For 11 years I’d managed to avoid Tom Shadyac’s Patch Adams (1998). The image of Robin Williams in a red-clown nose was—and is—like a crucifix to a vampire for me. I had heard of its legendary gooeyness, but until now, I’d never experienced it. It is safe to say that from its very opening shots—complete with Marc Shaiman’s tinkly piano musical score—I knew this was going to be bad. I actually didn’t know just how bad, though, till I slogged my way through this Hollywoodized version of the story of Hunter Adams, a doctor who brought clowning to medicine. The merits of the real Patch Adams’ approach to being a doctor to one side, this is one appalling movie—though it actually feels like two or three appalling movies.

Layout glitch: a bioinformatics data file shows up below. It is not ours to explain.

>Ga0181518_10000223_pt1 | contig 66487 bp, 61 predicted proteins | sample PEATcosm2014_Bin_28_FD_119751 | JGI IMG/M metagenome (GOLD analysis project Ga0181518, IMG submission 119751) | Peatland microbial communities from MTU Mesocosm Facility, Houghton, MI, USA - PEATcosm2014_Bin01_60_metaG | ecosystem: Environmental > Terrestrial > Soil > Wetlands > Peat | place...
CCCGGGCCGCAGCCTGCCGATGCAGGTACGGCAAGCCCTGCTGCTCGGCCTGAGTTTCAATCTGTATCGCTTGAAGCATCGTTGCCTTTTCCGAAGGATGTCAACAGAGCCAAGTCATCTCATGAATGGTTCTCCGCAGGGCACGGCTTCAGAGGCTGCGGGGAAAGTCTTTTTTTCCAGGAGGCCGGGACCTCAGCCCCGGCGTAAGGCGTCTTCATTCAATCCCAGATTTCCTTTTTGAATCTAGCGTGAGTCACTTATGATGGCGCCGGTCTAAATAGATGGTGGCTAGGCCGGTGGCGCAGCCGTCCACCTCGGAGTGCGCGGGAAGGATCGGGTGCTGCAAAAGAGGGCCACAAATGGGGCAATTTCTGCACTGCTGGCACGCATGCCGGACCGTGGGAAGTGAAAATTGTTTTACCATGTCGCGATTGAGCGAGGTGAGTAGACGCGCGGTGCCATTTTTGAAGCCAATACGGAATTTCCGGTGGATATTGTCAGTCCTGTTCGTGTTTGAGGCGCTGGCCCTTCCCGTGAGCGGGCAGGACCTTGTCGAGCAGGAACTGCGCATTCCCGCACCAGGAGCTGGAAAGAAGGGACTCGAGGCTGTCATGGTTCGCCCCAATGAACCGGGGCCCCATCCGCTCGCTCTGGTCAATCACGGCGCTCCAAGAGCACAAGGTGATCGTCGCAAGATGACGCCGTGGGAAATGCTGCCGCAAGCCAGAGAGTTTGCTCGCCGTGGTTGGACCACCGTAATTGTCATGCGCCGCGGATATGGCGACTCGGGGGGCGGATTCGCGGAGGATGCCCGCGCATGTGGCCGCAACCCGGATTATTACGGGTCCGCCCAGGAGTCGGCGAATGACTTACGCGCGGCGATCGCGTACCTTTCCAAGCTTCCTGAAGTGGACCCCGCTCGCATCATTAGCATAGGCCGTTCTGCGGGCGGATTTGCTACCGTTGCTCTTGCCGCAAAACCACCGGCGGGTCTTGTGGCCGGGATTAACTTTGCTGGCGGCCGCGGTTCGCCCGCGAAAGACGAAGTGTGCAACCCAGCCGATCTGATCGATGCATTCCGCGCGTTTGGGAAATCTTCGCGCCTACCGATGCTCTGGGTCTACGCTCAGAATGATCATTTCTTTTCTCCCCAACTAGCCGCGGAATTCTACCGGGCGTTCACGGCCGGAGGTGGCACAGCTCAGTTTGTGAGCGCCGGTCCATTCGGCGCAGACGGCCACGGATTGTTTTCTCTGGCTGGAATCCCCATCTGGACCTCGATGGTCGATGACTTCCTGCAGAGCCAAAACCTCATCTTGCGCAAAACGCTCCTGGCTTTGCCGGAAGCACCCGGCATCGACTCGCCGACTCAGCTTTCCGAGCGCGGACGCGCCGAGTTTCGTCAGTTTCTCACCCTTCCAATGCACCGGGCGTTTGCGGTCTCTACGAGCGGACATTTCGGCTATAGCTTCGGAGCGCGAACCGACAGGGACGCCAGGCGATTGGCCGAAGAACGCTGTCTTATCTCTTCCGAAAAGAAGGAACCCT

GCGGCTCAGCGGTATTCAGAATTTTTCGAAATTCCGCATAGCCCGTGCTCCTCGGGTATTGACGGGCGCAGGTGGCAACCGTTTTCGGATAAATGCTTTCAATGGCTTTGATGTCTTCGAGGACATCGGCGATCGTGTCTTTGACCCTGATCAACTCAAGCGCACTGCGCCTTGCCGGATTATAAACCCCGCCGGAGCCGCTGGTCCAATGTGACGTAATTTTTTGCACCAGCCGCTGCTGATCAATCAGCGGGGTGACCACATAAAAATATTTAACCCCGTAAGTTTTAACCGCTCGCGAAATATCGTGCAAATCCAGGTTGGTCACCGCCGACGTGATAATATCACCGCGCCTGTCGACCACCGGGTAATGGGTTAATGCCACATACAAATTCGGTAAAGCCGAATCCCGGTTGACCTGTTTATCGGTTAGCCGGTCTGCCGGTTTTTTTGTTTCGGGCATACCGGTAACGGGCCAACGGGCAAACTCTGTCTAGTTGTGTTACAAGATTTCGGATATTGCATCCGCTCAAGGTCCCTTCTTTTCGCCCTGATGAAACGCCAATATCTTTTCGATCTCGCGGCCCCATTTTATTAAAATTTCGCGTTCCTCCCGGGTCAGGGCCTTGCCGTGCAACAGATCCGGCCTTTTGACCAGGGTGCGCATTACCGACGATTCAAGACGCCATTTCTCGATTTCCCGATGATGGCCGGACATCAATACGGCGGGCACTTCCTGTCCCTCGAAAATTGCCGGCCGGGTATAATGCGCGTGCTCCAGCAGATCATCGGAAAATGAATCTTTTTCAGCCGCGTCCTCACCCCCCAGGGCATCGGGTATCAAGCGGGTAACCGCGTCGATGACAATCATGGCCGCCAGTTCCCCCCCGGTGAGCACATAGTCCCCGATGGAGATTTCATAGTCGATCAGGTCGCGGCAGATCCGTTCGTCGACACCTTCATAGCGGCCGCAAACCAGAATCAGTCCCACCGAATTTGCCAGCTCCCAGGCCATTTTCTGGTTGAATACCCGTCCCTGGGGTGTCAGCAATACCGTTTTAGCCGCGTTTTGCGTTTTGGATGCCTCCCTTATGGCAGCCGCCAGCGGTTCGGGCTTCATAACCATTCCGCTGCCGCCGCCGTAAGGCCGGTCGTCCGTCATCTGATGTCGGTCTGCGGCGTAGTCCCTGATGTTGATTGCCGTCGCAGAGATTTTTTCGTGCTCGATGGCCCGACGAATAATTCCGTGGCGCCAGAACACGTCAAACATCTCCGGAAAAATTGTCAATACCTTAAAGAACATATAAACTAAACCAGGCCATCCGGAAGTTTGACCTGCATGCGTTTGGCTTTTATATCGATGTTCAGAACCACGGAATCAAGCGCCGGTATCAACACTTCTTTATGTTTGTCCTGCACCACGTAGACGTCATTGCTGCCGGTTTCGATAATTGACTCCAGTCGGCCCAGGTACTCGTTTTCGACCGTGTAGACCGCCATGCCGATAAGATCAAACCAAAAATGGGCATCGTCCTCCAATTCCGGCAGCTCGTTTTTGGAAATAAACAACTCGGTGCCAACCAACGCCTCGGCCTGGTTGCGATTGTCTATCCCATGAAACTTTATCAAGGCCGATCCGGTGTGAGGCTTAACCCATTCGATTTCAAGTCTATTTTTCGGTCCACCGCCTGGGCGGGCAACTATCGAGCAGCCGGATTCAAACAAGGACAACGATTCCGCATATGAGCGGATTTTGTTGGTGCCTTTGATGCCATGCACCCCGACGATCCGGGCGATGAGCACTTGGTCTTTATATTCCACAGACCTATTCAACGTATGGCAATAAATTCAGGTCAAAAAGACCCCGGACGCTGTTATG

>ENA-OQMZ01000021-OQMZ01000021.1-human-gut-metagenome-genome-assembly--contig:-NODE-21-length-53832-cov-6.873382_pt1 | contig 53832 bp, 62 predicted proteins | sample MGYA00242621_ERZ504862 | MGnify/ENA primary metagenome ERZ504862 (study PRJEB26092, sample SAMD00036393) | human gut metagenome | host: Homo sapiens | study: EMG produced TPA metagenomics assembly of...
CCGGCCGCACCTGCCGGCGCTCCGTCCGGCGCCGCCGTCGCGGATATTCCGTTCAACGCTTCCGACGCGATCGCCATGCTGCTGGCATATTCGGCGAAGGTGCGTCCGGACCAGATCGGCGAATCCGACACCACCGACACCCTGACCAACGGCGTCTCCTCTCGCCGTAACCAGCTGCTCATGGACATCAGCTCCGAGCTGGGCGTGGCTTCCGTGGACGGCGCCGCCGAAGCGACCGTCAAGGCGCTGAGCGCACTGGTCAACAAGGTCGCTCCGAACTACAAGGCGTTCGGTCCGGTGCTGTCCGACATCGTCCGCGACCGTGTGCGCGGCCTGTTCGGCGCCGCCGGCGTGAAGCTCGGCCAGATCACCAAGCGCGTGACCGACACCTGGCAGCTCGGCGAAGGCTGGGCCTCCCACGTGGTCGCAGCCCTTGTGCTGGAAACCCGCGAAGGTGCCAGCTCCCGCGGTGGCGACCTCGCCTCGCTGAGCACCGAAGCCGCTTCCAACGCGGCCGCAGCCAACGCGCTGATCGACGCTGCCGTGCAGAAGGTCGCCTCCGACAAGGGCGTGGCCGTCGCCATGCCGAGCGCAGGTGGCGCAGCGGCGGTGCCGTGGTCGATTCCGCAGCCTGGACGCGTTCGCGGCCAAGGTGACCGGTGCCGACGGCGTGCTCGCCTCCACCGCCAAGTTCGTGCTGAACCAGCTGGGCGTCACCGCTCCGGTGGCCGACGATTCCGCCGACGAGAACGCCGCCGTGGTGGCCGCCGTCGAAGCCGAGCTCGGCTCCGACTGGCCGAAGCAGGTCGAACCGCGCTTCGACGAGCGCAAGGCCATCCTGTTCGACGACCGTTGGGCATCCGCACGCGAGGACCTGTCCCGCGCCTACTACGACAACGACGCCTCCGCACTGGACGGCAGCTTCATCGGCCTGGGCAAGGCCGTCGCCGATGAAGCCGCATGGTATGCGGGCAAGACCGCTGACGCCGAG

It’s not just that Patch Adams is a shamelessly manipulative sap-a-thon, it’s that it’s one that indulges to the hilt every obnoxious, hyperactive, oh-what-I-wouldn’t-give-for-a-tranquilizer-gun aspect of Robin Williams’ performing style—and then has the gall to ask you to admire him for it. Considering that the film appears to have made quite a tidy sum of money, it must have succeeded in that regard. I can’t imagine how, since Williams unleashed in this manner makes my skin crawl. Then again, it may be the perfect performance for this particular movie, which says a lot about the movie. Bad as the film may be (and I understand that Adams himself is not pleased with it), it’s being shown as part of a worthy cause, so it might be as well to consider it more in that light than as a movie in itself.
The film is taking the place of World Cinema this week as part of a fundraiser with members of Patch Adams’ Gesundheit! Institute. The movie will be followed by a discussion about humanitarian clowning and a brief slide show about Ash Devine’s experiences traveling to Haiti and Peru with the real Patch Adams.